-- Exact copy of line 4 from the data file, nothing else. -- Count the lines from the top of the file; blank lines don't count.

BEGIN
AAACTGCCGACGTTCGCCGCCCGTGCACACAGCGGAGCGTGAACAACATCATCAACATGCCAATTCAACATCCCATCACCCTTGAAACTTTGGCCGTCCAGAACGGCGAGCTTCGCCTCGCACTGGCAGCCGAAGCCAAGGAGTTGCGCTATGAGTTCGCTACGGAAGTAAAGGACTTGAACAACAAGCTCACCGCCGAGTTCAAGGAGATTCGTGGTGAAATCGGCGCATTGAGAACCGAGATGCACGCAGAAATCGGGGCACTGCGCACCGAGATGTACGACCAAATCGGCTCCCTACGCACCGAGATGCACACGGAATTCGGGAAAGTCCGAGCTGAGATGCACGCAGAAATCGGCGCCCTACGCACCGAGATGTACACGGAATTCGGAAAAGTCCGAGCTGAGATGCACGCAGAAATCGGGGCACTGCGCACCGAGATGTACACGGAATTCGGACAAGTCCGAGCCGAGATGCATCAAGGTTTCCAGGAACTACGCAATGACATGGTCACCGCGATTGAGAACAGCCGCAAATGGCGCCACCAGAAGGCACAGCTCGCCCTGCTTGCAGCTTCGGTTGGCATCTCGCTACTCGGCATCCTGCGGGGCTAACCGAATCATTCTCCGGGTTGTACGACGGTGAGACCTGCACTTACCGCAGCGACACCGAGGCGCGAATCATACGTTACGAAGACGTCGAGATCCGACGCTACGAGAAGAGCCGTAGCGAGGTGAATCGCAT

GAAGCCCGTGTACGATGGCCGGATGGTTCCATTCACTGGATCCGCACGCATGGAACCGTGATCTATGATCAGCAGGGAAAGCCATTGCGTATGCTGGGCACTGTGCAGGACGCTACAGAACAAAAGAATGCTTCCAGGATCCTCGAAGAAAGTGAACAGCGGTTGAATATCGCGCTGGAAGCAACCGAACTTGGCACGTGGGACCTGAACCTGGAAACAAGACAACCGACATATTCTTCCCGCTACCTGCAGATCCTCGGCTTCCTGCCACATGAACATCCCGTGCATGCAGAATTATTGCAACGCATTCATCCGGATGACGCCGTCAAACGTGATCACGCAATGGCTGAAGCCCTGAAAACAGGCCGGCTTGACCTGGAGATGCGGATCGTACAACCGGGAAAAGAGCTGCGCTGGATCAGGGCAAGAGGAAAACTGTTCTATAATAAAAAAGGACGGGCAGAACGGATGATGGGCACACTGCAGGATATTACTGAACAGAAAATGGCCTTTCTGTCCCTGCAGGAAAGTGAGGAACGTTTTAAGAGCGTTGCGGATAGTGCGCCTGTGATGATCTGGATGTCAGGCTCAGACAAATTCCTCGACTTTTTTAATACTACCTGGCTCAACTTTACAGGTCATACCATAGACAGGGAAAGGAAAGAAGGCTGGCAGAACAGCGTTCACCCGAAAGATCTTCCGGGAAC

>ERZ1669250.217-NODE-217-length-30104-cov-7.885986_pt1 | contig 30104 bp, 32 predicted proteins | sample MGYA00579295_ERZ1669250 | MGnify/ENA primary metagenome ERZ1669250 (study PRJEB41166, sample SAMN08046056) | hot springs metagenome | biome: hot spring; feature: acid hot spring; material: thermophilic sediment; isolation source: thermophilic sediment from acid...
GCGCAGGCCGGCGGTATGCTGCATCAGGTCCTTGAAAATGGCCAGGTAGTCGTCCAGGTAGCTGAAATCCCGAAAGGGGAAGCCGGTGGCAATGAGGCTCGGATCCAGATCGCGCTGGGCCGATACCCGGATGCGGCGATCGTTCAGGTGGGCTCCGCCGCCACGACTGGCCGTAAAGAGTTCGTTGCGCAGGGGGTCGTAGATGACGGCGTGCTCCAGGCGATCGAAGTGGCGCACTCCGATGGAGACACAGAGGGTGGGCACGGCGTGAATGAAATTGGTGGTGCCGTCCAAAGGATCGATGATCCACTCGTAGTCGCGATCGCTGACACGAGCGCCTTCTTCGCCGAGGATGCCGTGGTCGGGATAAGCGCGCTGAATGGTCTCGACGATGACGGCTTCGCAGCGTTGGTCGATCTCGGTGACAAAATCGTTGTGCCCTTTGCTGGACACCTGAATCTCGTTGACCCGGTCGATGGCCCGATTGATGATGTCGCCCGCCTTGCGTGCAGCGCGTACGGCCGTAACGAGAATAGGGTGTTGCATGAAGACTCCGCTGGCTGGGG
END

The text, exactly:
GCGCAGGCCGGCGGTATGCTGCATCAGGTCCTTGAAAATGGCCAGGTAGTCGTCCAGGTAGCTGAAATCCCGAAAGGGGAAGCCGGTGGCAATGAGGCTCGGATCCAGATCGCGCTGGGCCGATACCCGGATGCGGCGATCGTTCAGGTGGGCTCCGCCGCCACGACTGGCCGTAAAGAGTTCGTTGCGCAGGGGGTCGTAGATGACGGCGTGCTCCAGGCGATCGAAGTGGCGCACTCCGATGGAGACACAGAGGGTGGGCACGGCGTGAATGAAATTGGTGGTGCCGTCCAAAGGATCGATGATCCACTCGTAGTCGCGATCGCTGACACGAGCGCCTTCTTCGCCGAGGATGCCGTGGTCGGGATAAGCGCGCTGAATGGTCTCGACGATGACGGCTTCGCAGCGTTGGTCGATCTCGGTGACAAAATCGTTGTGCCCTTTGCTGGACACCTGAATCTCGTTGACCCGGTCGATGGCCCGATTGATGATGTCGCCCGCCTTGCGTGCAGCGCGTACGGCCGTAACGAGAATAGGGTGTTGCATGAAGACTCCGCTGGCTGGGG